Death of the Critic

The Backlog - Hotline Miami 2: Wrong Number

Written by: Tom Blaich


I have a confession to make. Like many of you reading this, I have a list of games that I’ve been meaning play for years. I have way too many games on Steam, and a stack of cases sitting next to my TV. Close to five hundred games now. Maybe more. It makes me feel guilty. I haven’t touched 90% of them in one way or another. I need to fix that. So this week, I dug deep into my backlog and pulled out a game. I want to play all of them; I’ve just never had the chance. Now’s the time.

The first Hotline Miami game is one of those rare titles that is almost universally liked. It is an ultra-smooth, ultra-violent hack-and-slash crime game. Each level functions almost like a puzzle. You have a defined toolset, and you have to make it through the gauntlet of vicious enemies without dying. In many ways, Wrong Number is a very similar game. You choose your mask, and with it a special ability, and then you have to clear out the level, dodging bullets and stabbing dogs.

If they had stopped here, they could have just made a basic sequel, and it would have been a very good game. It wouldn’t have the originality of the first, but it would still be satisfying to have a whole new set of deadly problems to solve while that fantastic electronic soundtrack thumped along in the background.

The problem that we run into is that they were not content for more of the same. They wanted to mix it up, to change the formula and make a
better game. And this is a commendable attitude that I wish we saw in more games. To always strive to be better. Here, it just did not work in the way that they wanted it to.

The core feeling of the gameplay remains untouched (thankfully). Melee weapons hit with a meaty crash, and you rarely feel held back by your controls, instead empowered by the abilities you have in the environment. You crash through doors and swing machetes with wild abandon, and you are rewarded with satisfying sprays of blood and scores quickly rising even as you mount a fallen enemy to finish them off.


What they did change was how the combat was structured. Your goal in both games is to clear levels as quickly as possible using as wide of a variety of tools as you can. You get more points for switching weapons and playstyles to prevent you from falling into a habit.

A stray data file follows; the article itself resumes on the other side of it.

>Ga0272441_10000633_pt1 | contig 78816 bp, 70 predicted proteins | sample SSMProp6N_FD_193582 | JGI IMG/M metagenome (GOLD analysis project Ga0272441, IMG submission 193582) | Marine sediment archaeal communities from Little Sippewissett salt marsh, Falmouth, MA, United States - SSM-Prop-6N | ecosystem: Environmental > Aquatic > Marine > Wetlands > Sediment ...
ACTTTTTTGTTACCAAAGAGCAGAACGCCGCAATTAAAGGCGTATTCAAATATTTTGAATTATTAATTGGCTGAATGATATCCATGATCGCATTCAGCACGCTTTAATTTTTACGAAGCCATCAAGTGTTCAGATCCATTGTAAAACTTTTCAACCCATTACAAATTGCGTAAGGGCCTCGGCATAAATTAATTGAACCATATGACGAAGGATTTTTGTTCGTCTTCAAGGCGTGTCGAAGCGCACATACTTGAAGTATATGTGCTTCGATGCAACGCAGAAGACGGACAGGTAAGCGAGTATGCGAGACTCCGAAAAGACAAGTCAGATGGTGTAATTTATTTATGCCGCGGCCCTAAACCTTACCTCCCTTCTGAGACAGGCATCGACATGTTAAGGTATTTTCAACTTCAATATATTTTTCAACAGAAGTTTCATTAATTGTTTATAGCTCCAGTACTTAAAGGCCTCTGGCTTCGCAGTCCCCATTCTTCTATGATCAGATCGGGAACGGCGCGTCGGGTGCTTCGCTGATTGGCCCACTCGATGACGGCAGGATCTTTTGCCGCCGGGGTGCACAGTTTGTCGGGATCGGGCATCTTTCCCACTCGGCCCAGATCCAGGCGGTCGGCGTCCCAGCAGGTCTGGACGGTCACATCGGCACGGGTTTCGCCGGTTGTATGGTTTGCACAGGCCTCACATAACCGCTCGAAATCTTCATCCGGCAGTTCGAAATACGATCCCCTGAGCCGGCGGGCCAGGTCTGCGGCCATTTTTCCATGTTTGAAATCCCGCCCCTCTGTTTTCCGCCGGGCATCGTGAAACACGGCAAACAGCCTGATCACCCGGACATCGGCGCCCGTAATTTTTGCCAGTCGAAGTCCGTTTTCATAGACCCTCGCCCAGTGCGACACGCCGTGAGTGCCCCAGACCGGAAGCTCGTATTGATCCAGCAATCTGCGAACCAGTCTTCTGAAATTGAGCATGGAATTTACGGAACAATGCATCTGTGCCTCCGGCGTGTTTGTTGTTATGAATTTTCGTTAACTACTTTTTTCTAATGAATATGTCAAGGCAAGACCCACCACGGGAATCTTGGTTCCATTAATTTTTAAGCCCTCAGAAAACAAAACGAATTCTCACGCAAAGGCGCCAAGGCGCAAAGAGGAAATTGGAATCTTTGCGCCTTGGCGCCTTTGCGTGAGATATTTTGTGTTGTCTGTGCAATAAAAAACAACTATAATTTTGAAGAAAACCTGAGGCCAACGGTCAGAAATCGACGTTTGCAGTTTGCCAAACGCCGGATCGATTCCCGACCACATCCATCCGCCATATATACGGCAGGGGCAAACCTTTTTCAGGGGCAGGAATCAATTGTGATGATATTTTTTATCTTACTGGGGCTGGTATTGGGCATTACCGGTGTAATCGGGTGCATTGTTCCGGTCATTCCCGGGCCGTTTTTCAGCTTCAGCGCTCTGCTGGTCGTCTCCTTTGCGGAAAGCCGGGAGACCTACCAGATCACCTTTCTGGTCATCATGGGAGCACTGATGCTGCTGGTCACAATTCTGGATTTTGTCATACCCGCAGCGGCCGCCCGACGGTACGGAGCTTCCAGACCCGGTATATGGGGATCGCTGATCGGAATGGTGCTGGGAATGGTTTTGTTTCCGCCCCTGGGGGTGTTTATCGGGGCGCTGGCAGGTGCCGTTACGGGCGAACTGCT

It’s easy to kill in certain ways, knocking people over with doors for a quick finish or taking them out at range with a gun. You don’t want to do these too much because they get
boring. The melee combat stays fun the whole time because it is challenging, requiring quick reactions and precise controls. Guns, you just point and shoot and things die.

For some reason,
Wrong Number wants you to use guns way more. Certain encounters basically require it, and it at once strips away all variety while simultaneously making the game much easier. You’d try each section a few times, but you quickly find your solution, and then it is just a matter of shooting at long ranges before enemies fire back.

It is just not as much fun.

Which is hugely disappointing to say, because of how much I loved the first game.
Wrong Number is still good (and the soundtrack is downright great), but it starts to feel repetitive all too quickly, and the story seems to lean harder on shock than actual substance (including the much talked about sexual assault by the player character at the beginning of the game, which feels crass, even if it is just acted out for a movie in the game). It is stuck firmly in the shadow of the first, and no matter how hard it tries, it can’t break out.



Tom has been writing about media since he was a senior in high school. He likes long walks on the beach, dark liquor, and when characters reload guns in action movies.

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Images courtesy of Devolver Digital

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